Amort is the first piece I have ever written in French and initiated the following ones, which are composing Allen, my upcoming EP. This song goes beyond evoking a to-the-grave pride of loving who you love; its name relates to death purely, where love has no part in the equation. It is the deconstruction of a trauma, which in this case is about sexual abuse and how it impacted my journey growing up to the emotional balance I am trying to find as an adult today.

“J’etais un garçon et lui un homme”, which translates to ‘I was a boy, and he was a man’. This line in Amort evokes sexual violence towards a minor. Can you explain this?
It does. Amort is my journey, reconstruction from the sexual violence I have been through and that I later put myself through. I was forced into having sex the first time I was ever confronted to it and it destroyed any sense of love or pride I had for myself as a young teenager. I only came to accept it recently, in London. Allowing myself to use the word ‘rape’ came as a liberation. Sharing this painful experience artistically as well as finding the words were the most challenging parts but making this song saved me, transported me to a much brighter place.
Has your family life and childhood influenced the music you create?
I do not think it has very much. The music we are aiming to create is quite different from the one I grew up with. I believe the spoken part of it has been influenced – consciously or not – by artists such as Léo Ferré, Barbara, Jeanne Moreau and Georges Brassens, in mind from my childhood.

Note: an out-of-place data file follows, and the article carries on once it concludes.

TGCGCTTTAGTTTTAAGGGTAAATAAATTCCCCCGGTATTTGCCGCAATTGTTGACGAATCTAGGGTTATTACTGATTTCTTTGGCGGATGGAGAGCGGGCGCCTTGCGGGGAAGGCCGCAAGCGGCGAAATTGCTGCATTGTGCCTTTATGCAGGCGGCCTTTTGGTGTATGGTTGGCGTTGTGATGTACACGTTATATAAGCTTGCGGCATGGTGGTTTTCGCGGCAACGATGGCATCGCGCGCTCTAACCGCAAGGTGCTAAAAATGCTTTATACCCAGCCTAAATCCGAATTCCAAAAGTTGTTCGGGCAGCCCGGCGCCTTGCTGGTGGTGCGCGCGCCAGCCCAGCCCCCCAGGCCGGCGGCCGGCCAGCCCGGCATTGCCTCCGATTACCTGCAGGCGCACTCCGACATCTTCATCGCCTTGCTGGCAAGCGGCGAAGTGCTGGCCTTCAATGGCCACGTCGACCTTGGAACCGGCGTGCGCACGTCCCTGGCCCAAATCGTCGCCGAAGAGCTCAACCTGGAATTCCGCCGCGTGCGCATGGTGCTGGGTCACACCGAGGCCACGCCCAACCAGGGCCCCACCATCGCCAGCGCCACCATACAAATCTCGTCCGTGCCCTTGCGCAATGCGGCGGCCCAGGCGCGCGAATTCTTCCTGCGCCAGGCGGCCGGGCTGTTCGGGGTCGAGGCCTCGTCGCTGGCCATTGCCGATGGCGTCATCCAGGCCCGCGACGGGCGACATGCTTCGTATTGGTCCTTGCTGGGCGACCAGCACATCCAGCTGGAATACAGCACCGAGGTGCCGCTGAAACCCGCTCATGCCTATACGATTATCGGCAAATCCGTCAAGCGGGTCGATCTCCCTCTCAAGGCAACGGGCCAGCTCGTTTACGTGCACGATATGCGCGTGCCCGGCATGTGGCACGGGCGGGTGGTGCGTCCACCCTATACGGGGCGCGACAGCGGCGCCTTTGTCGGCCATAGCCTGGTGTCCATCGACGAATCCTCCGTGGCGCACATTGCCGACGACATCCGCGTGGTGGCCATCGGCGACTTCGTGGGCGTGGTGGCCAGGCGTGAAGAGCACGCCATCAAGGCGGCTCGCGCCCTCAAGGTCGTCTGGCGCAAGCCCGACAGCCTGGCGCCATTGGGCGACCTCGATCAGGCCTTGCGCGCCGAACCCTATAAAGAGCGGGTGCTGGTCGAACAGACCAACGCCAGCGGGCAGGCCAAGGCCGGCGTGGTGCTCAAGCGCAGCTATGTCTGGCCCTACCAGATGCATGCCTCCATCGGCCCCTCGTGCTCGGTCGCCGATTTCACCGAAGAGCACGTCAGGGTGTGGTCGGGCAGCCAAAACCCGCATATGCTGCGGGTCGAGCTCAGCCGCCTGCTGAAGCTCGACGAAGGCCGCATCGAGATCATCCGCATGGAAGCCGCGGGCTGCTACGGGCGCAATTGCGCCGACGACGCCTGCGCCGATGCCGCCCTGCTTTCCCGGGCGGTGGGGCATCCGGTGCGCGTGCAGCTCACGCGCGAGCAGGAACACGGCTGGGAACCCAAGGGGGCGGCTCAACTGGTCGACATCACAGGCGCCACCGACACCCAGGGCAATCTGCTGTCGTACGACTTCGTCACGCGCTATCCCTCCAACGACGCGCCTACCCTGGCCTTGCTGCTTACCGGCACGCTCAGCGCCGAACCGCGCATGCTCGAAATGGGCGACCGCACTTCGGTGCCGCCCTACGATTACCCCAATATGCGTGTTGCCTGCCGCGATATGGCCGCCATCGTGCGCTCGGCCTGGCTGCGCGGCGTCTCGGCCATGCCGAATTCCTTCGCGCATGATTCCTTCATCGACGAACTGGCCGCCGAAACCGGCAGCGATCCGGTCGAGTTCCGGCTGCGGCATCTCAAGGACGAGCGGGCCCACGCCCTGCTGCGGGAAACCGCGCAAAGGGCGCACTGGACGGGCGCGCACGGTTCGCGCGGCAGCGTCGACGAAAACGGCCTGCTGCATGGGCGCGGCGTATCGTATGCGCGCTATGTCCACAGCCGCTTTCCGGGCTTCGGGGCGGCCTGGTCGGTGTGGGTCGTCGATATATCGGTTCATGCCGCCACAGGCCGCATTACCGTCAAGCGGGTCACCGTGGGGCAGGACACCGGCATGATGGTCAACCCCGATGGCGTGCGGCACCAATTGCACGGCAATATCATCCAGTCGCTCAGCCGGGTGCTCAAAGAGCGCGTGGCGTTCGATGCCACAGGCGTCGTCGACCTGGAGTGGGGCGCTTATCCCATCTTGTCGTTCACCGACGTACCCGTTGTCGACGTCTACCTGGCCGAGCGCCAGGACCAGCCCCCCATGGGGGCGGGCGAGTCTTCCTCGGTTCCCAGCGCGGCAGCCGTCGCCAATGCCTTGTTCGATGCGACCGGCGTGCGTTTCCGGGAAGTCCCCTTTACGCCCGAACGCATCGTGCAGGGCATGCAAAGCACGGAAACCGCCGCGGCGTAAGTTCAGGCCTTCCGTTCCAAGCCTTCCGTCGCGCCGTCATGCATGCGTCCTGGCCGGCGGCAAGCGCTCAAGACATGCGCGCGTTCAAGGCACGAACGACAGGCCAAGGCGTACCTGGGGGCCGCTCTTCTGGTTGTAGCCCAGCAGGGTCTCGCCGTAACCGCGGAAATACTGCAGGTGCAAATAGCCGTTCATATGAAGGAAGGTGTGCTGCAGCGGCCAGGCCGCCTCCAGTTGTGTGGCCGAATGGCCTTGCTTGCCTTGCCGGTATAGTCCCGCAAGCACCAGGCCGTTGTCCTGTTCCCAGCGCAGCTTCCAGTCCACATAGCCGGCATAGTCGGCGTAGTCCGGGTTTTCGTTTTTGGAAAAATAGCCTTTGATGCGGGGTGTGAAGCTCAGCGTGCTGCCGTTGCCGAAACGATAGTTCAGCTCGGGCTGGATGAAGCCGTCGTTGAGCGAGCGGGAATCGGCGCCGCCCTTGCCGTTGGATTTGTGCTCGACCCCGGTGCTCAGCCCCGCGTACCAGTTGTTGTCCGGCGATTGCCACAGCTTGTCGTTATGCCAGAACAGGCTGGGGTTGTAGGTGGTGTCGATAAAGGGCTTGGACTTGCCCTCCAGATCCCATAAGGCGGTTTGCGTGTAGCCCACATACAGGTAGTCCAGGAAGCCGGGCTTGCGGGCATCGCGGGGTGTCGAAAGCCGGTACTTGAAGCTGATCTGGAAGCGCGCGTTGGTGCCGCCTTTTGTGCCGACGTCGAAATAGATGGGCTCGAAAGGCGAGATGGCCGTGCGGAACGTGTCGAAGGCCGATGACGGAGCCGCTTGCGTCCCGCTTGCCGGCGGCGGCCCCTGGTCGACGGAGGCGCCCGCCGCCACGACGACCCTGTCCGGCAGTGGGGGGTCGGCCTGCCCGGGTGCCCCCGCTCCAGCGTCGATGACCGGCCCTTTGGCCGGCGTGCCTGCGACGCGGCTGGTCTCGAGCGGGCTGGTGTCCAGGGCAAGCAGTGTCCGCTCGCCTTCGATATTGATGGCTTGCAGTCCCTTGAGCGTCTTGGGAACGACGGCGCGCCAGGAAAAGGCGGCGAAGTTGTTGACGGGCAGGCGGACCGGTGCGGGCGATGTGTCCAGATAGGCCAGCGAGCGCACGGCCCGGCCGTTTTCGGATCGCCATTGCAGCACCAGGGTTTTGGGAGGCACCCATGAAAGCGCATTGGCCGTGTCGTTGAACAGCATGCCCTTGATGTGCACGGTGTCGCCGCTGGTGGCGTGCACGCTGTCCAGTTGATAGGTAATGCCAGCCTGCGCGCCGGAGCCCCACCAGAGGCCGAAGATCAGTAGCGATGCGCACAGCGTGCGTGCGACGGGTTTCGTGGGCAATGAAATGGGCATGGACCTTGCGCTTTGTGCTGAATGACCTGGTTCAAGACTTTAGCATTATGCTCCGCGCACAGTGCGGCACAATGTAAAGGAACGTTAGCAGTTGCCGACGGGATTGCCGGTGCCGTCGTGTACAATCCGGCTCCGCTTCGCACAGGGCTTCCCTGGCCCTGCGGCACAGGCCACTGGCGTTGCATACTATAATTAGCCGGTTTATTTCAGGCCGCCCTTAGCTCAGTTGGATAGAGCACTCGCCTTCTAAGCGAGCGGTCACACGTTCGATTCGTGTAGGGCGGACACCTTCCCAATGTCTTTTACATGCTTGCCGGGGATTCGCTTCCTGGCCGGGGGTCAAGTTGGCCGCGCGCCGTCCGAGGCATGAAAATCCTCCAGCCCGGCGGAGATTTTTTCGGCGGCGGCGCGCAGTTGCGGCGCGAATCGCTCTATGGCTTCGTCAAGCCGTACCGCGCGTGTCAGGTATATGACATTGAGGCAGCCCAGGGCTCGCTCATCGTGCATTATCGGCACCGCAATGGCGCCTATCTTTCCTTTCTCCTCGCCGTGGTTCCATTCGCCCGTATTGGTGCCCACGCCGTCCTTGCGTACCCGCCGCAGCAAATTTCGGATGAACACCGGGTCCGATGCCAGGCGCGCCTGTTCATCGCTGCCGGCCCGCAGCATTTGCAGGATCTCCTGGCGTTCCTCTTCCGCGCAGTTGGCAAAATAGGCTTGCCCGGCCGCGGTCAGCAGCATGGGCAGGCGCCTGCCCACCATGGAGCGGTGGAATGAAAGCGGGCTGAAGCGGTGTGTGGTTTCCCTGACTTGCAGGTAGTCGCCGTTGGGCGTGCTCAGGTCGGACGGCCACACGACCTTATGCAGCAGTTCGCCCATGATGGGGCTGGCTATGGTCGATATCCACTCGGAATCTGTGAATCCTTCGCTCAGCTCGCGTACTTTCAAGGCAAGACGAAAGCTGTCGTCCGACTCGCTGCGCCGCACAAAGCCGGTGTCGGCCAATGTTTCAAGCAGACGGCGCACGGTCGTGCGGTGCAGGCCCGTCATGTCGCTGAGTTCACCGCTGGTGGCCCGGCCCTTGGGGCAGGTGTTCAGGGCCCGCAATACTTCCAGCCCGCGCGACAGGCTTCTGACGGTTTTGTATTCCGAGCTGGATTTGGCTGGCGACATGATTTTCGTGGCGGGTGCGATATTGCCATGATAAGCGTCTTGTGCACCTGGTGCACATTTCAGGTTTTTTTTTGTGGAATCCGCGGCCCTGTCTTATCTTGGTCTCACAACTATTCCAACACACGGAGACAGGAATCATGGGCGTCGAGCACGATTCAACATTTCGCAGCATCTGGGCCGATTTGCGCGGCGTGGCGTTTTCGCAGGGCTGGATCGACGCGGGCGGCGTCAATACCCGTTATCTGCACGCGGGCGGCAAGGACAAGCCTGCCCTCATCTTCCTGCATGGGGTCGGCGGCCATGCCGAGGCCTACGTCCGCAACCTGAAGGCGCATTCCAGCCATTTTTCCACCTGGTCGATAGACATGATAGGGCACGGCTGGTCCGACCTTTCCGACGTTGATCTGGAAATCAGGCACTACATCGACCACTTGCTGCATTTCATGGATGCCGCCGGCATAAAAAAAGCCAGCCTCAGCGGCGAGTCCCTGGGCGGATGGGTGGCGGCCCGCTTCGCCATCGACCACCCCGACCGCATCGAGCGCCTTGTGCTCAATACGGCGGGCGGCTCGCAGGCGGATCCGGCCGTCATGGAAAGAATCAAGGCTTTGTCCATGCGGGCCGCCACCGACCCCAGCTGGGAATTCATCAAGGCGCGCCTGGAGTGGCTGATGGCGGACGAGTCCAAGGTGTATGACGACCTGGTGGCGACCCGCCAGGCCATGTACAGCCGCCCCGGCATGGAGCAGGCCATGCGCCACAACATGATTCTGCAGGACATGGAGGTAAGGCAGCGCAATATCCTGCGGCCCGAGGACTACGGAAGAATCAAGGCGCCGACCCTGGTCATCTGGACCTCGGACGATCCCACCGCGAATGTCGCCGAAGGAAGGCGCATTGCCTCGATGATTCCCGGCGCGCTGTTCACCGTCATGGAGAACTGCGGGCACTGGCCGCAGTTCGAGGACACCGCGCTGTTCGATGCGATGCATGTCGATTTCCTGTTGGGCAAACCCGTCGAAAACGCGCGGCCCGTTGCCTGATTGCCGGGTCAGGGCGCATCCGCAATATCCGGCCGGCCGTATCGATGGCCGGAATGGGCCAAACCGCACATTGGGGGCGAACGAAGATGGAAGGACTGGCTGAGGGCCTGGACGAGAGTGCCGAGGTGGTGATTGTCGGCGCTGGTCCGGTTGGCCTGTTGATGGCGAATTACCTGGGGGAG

Your music video sets are striking. What would your dream concert venue be?
I would love to be performing in small theatres rather than the concert venues we are all used to, thinking of the set as an elongation of the performance itself. I am very much looking forward to preparing a unique atmosphere and experience. Having no stage and creating the concert around the audience, ground level, is also a path I want to explore and that fits with how intimate this EP will be.
Your video Nuit, from Spells of Deconstruction, seems to criticise celebrity-hungry culture. You explain, “We live by likes in daylights, running for recognition, failing for fame”. Do you think social media can be damaging to artists?
We are already damaged from social media, artists or not. It is an ambiguous platform: it helps professionally (that is undeniable) to spread your art, get to interact with your audience, professionals from your industry, but personally, it destroys our perception of achievement. If you are to sign a singer, the eventuality of having a decent number of followers as part of the decision process and not purely based on the creative’s potential is already quite an insanity in itself. Appearing as likeable or giving some sort of influence based on how popular an individual is on Instagram or elsewhere online should not be a normal, but it is in the meantime a schema I am also in, despite the feelings I just expressed.

“Jouissance creative” (‘creative climax’) is how you describe your passion for writing and performing. Like French theorist Barthes, you map the joy of writing onto sexual climax (Le Plaisir du Texte). Can you explain more your relationship with creating art, how it makes you feel?
Creating is a vital need, it is where I feel the most accomplished. The writing process with the emotional stages you are in while doing so is a sense of empowerment from your experiences, defeats or successes. This excitement of composing music, seeing how someone else is interpreting your words, poetry into a melodious arrangement is incredible to live in the moment and perform when you have the chance to. These are the pleasures.

Bella Spratley
Steaven David
Cover painted
Dylan Silvan